“This is already on top of an 88,000 cut we’re taking right now,” said Gen. Ray Odierno at the Brookings Institution on Friday. “My guess in the end, it’ll be over 200,000 soldiers that we will have to take out of the active component, the National Guard, and the U.S. Army Reserve.”
Cuts of $500 billion over the next decade will hit the Defense Department on March 1, in addition to the $487 billion of defense cuts mandated by the 2011 Budget Control Act. Further cuts will occur if Congress extends a continuing resolution holding funding at 2012 levels, instead of passes a 2013 defense spending bill on March 27.
A large majority of the additional cuts would be done through attrition, but some will be asked to retire early or leave, including officers and senior non-commission officers, he said.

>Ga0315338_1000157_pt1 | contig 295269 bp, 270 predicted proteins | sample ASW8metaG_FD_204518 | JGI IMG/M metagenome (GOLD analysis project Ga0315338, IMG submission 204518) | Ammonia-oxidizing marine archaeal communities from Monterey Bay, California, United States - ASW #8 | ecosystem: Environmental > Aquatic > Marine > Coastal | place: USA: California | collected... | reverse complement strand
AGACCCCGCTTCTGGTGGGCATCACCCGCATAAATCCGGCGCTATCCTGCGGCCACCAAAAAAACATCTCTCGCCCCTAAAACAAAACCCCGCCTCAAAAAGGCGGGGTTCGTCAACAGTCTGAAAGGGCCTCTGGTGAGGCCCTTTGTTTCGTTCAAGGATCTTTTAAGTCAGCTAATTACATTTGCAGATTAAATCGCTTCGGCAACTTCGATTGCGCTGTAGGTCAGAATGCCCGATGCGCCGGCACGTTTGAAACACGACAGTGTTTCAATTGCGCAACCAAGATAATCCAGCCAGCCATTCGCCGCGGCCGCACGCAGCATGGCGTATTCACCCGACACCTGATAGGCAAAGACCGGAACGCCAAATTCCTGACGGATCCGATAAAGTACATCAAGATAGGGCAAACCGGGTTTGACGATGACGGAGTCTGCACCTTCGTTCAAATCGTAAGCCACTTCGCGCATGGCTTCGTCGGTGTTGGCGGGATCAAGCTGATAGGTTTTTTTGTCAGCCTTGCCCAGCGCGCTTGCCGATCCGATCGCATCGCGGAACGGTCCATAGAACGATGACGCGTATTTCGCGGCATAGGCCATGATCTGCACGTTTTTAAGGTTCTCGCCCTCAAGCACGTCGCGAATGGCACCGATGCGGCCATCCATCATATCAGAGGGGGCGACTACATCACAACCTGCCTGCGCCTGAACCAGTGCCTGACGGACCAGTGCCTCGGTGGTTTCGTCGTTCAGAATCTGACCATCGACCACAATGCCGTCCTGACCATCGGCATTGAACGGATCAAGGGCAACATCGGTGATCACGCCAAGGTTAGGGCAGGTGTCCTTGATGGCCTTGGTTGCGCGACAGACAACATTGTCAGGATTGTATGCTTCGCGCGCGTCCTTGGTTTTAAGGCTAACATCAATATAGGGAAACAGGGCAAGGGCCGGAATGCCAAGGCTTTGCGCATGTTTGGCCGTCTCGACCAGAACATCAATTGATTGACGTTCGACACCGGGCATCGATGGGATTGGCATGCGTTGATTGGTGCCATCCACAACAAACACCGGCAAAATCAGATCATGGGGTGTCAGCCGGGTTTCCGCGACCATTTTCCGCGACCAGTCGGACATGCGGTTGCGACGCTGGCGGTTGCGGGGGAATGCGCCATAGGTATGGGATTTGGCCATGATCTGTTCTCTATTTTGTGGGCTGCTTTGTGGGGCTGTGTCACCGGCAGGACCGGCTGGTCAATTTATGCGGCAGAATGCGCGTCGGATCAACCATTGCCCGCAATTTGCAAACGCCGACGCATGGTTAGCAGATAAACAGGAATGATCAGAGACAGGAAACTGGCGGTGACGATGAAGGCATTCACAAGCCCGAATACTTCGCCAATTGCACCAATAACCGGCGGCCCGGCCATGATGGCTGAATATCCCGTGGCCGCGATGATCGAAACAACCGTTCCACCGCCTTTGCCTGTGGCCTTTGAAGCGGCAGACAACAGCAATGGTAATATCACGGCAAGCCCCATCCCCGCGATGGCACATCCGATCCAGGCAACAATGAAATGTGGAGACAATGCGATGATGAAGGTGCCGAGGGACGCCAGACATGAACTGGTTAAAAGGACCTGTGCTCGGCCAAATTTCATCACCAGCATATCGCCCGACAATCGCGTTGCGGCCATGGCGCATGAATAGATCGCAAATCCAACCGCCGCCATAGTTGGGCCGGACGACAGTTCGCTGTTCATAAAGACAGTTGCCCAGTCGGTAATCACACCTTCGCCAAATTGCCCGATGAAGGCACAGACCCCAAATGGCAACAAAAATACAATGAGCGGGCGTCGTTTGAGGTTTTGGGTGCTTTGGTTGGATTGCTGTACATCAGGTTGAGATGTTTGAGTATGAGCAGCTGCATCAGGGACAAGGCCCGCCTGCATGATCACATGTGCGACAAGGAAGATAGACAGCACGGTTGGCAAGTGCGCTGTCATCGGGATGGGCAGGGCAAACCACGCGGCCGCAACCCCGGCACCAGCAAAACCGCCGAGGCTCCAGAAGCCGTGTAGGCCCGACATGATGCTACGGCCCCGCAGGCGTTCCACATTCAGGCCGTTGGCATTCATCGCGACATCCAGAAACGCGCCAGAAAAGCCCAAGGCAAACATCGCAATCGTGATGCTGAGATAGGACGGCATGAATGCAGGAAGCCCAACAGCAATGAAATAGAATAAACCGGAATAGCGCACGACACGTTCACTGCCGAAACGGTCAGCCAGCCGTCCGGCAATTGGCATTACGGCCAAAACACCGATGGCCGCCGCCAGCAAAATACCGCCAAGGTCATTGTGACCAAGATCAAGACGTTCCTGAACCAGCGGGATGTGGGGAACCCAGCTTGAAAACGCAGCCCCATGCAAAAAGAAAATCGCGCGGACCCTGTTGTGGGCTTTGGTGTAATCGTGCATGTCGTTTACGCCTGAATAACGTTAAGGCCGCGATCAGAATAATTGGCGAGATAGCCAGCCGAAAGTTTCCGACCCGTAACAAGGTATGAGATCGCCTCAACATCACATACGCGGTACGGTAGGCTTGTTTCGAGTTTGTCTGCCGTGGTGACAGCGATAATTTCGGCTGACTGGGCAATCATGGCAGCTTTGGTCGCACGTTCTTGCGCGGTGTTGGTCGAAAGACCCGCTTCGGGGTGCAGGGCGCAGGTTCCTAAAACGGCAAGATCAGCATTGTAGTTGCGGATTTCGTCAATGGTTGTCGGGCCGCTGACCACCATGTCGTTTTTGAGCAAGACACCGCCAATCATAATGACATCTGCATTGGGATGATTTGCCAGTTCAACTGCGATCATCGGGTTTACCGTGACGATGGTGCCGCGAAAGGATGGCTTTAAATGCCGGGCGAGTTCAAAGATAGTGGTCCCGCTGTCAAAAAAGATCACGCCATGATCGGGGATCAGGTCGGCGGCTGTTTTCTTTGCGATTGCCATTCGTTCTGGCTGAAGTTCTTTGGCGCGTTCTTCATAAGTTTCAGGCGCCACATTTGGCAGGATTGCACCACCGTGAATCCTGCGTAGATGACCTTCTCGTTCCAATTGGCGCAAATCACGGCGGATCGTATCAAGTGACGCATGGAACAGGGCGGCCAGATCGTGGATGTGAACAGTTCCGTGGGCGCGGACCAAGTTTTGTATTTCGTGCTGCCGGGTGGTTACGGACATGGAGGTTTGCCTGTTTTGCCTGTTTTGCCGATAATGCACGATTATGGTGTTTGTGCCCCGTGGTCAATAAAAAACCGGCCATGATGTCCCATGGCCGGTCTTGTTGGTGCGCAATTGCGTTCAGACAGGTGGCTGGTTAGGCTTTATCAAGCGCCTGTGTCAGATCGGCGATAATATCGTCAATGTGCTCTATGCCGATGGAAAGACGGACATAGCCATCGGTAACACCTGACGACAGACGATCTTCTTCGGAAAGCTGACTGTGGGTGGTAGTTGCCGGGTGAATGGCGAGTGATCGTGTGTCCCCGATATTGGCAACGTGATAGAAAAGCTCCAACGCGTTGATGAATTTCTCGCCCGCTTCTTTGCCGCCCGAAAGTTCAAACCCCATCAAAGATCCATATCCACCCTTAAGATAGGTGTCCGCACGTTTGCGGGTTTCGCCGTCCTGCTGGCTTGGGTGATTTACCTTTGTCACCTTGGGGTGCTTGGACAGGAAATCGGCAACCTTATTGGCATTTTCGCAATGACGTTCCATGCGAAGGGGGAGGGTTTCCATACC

Reducing the number of soldiers too fast would result in losing the best leaders and soldiers, which would hurt readiness for future conflicts, he added.
“The one thing history is clear about — we will be asked to deploy soldiers again,” said the four-star general. “It is my responsibility that when they’re asked, they have the capacity and readiness to be decisive and accomplish the mission.”
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Kristina Wong is a national security reporter for The Washington Times, covering defense, foreign policy and intelligence affairs. She can be reached at email@example.com.
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